For example, Themis found that a decision tree-based machine learning approach specifically designed not to discriminate against gender was actually discriminating more than 11 percent of the time. That is, more than 11 percent of the individuals saw the software output affected just by altering their gender.
Themis also found that designing the software to avoid discrimination against one attribute may increase discrimination against others, Meliou said. For example, the same decision tree-based software trained not to discriminate on gender discriminated against race 38 percent of the time.
“These systems learn discrimination from biased data, but without careful control for potential bias, software can magnify that bias even further,” said Ph.D. student and research team member Sainyam Galhotra.
Biased algorithms is a problem that has embarrassed major technology-driven companies in recent years. For example, last year it was revealed that decisions on where to offer same-day delivery for Amazon Prime customers in major American cities seemed to routinely, if unintentionally, exclude zip codes for majority black neighborhoods. Amazon explained that same-day delivery offers were based on many factors, including distance to fulfillment centers, demand in the local area along with numbers of Amazon Prime customers, and other factors.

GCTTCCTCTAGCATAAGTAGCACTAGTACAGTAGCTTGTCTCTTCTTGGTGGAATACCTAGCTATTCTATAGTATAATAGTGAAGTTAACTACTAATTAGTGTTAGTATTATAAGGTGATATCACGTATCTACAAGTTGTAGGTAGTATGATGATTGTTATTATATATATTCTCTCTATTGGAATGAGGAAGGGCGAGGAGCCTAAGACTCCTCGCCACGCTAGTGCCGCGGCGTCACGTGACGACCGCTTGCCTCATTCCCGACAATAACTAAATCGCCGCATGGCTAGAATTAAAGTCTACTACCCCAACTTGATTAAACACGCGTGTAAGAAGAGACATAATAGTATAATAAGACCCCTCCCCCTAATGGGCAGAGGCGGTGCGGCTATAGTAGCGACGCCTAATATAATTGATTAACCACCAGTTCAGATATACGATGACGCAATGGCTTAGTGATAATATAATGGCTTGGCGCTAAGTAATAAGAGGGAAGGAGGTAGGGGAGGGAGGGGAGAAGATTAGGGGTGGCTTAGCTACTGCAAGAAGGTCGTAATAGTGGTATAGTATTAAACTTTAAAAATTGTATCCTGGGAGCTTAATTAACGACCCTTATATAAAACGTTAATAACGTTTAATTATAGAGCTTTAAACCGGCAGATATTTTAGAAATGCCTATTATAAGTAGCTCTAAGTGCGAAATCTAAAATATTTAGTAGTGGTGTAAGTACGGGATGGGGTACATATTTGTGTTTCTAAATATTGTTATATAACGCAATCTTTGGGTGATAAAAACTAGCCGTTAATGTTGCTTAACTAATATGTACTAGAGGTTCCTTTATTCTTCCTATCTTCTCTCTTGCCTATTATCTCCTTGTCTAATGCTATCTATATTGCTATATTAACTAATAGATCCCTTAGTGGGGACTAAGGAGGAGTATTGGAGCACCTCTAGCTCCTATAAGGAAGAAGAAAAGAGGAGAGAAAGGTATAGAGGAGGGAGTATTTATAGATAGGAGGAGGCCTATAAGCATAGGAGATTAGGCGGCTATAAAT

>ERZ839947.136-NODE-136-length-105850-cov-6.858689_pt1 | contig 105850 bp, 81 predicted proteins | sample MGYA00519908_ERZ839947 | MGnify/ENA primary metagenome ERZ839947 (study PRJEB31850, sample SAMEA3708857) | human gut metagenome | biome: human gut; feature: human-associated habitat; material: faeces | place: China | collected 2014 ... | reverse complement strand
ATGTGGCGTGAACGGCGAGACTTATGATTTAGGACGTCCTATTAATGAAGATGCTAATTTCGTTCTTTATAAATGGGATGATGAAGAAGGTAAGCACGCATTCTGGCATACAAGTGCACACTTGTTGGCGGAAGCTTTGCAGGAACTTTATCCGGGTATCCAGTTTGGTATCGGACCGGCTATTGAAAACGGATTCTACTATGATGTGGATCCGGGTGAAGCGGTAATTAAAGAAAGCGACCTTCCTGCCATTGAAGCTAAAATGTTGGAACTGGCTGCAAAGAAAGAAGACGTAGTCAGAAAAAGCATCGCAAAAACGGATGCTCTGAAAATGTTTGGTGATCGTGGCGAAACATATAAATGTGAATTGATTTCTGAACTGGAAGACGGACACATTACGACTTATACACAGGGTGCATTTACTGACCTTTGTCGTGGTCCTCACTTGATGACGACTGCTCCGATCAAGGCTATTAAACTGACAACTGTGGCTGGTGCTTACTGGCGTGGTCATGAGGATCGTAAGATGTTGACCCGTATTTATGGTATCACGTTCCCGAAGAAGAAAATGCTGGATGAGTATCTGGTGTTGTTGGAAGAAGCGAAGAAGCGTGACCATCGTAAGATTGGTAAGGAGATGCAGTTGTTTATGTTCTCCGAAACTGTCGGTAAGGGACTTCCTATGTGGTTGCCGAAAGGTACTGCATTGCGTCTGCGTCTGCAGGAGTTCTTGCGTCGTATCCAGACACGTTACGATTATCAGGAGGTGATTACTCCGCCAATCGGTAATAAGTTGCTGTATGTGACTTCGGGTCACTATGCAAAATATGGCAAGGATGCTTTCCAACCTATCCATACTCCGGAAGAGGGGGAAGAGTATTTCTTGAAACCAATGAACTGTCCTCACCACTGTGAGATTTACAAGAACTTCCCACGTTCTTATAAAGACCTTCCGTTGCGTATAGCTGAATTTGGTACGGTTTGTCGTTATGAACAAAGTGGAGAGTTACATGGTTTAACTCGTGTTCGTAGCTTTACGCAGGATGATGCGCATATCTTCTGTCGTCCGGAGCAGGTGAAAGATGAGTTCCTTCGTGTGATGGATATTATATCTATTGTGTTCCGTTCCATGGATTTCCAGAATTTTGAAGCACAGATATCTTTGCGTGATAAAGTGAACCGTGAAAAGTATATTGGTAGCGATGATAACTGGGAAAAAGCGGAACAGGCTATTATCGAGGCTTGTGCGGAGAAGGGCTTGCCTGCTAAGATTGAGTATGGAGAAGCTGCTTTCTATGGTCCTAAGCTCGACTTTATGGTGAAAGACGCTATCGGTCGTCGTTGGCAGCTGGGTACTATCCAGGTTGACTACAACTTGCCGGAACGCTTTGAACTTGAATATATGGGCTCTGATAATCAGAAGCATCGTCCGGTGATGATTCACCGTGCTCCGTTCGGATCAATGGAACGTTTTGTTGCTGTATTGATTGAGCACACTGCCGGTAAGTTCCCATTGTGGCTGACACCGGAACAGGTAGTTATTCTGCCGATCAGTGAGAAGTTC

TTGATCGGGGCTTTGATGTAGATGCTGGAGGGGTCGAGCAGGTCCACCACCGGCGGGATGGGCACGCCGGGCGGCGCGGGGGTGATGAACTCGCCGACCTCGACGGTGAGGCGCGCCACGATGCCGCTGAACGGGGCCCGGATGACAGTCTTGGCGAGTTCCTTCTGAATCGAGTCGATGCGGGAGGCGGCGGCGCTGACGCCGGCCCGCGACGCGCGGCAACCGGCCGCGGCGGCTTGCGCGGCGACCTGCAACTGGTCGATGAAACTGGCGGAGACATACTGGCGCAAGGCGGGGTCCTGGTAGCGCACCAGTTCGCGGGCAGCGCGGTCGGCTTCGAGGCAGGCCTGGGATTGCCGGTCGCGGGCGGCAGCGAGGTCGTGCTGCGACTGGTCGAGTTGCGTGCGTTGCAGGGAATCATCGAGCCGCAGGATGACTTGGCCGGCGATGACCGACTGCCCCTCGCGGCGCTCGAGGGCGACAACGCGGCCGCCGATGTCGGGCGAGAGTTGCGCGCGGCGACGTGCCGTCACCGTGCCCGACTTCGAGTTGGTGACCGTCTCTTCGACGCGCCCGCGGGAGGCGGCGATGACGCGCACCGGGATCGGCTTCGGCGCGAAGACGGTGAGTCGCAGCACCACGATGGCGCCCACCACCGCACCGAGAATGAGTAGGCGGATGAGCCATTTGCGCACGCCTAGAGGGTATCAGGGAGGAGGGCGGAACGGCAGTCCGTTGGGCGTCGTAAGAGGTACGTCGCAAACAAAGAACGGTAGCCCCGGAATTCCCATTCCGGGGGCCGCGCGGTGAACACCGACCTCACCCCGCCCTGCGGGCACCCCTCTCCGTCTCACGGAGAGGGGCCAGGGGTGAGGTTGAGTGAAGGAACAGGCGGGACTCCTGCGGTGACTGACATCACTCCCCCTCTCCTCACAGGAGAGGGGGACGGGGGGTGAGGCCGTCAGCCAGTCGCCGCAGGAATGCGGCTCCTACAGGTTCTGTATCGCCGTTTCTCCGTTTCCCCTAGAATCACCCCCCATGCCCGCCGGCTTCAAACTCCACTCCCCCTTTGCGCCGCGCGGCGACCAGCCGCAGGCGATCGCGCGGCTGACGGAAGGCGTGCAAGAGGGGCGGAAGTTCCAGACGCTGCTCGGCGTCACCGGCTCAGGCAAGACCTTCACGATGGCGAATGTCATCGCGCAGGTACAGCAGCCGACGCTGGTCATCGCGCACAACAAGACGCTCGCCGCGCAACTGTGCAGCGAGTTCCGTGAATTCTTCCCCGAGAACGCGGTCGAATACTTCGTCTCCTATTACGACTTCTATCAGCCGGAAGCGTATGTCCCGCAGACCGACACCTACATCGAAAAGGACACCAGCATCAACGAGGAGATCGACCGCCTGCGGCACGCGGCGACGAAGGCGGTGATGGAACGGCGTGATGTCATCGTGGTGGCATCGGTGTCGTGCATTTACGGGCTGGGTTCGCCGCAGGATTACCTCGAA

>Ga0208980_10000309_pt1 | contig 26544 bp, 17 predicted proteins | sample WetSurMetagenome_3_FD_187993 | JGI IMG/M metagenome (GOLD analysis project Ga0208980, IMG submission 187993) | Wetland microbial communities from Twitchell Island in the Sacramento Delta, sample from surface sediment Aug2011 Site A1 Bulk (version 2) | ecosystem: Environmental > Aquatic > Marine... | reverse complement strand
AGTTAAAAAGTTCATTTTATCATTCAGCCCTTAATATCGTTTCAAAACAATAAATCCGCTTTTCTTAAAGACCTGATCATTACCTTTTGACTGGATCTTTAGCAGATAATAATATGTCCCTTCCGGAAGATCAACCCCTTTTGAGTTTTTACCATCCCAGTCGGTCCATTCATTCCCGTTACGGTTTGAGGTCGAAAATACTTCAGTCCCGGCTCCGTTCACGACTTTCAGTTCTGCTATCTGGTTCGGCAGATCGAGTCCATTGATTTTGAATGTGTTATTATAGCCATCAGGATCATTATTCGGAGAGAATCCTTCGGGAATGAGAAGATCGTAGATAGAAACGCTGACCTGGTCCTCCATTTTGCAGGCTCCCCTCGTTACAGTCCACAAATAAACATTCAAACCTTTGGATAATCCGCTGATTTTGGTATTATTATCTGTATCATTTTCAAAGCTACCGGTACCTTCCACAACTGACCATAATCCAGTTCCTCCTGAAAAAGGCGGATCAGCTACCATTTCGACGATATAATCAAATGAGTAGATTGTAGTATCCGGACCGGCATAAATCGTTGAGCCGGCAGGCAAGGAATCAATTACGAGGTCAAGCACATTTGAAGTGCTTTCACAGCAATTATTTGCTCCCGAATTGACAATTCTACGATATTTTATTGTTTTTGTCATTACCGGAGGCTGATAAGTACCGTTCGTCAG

But in the end, the data taught an algorithm to make, in effect, discriminatory decisions based on race. Amazon has since addressed the problem.
Google has run into issues in which searches for what its algorithms consider to be “typically” black names have produced ads for services that look up arrest records. By all accounts, Google itself was unaware – and did not program its algorithms – to make these decisions.
To be sure, Themis does not correct biased code, it is designed to identify instances of what may be race- or gender-based bias.
“Unchecked, biases in data and software run the risk of perpetuating biases in society,” said Brun. “There is software that may discriminate and businesses may not know it’s happening. If they knew, they would actually make the correct decision because, obviously, that bad press was not good for Amazon. That’s why they need algorithms like ours to determine whether their software is discriminatory.”